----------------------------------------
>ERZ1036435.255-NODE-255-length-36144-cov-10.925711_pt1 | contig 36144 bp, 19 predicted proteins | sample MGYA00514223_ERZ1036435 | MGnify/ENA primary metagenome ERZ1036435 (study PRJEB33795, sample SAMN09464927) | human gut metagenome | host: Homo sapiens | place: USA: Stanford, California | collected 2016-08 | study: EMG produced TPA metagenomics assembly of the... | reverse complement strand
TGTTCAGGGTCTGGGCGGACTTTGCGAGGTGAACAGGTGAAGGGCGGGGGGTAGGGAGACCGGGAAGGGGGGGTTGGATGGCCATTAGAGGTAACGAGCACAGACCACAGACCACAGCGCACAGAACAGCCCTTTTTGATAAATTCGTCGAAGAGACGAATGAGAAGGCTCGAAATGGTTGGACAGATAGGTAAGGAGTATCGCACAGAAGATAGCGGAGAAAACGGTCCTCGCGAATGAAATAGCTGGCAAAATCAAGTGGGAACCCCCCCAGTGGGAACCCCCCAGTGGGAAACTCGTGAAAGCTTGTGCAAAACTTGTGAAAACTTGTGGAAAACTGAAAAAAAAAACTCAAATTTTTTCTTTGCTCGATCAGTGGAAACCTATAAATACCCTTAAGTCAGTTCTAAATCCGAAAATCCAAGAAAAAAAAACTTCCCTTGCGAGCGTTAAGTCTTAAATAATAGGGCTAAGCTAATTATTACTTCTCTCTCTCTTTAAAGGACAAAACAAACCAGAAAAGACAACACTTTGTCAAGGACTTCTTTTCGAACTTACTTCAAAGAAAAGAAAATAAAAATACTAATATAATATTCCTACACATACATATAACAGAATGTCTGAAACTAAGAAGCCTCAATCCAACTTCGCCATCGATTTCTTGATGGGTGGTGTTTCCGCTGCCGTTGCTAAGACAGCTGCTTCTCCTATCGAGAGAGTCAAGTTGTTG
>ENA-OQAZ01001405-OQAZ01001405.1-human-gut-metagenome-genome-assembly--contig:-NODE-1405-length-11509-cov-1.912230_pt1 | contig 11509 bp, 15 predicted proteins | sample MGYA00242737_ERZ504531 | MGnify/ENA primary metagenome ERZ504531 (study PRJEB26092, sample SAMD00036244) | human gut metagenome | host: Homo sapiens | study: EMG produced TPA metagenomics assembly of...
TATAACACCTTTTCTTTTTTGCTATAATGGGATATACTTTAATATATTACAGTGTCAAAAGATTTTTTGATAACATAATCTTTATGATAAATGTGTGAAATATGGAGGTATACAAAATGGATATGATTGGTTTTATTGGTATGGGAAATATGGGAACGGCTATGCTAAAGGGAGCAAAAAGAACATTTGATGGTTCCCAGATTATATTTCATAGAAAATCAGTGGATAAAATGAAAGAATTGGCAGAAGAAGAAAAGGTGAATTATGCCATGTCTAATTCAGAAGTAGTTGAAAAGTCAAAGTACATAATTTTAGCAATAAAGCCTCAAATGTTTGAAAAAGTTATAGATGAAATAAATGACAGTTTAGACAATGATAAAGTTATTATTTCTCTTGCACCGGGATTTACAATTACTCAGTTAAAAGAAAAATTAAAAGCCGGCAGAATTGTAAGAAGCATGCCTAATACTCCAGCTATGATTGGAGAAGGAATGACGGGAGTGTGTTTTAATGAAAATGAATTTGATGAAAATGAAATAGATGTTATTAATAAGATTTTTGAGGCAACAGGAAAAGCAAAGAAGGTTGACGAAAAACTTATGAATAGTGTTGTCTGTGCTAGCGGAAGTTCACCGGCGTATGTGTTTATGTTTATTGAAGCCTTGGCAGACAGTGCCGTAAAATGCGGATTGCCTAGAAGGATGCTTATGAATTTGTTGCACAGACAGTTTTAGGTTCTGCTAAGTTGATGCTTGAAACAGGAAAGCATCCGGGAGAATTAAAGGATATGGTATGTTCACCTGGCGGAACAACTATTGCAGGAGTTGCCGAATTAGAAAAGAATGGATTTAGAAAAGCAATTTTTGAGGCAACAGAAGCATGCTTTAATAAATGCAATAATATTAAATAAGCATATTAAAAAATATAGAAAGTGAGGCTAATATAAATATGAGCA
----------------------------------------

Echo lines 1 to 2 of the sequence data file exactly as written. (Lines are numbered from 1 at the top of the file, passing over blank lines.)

>ERZ1036435.255-NODE-255-length-36144-cov-10.925711_pt1 | contig 36144 bp, 19 predicted proteins | sample MGYA00514223_ERZ1036435 | MGnify/ENA primary metagenome ERZ1036435 (study PRJEB33795, sample SAMN09464927) | human gut metagenome | host: Homo sapiens | place: USA: Stanford, California | collected 2016-08 | study: EMG produced TPA metagenomics assembly of the... | reverse complement strand
TGTTCAGGGTCTGGGCGGACTTTGCGAGGTGAACAGGTGAAGGGCGGGGGGTAGGGAGACCGGGAAGGGGGGGTTGGATGGCCATTAGAGGTAACGAGCACAGACCACAGACCACAGCGCACAGAACAGCCCTTTTTGATAAATTCGTCGAAGAGACGAATGAGAAGGCTCGAAATGGTTGGACAGATAGGTAAGGAGTATCGCACAGAAGATAGCGGAGAAAACGGTCCTCGCGAATGAAATAGCTGGCAAAATCAAGTGGGAACCCCCCCAGTGGGAACCCCCCAGTGGGAAACTCGTGAAAGCTTGTGCAAAACTTGTGAAAACTTGTGGAAAACTGAAAAAAAAAACTCAAATTTTTTCTTTGCTCGATCAGTGGAAACCTATAAATACCCTTAAGTCAGTTCTAAATCCGAAAATCCAAGAAAAAAAAACTTCCCTTGCGAGCGTTAAGTCTTAAATAATAGGGCTAAGCTAATTATTACTTCTCTCTCTCTTTAAAGGACAAAACAAACCAGAAAAGACAACACTTTGTCAAGGACTTCTTTTCGAACTTACTTCAAAGAAAAGAAAATAAAAATACTAATATAATATTCCTACACATACATATAACAGAATGTCTGAAACTAAGAAGCCTCAATCCAACTTCGCCATCGATTTCTTGATGGGTGGTGTTTCCGCTGCCGTTGCTAAGACAGCTGCTTCTCCTATCGAGAGAGTCAAGTTGTTG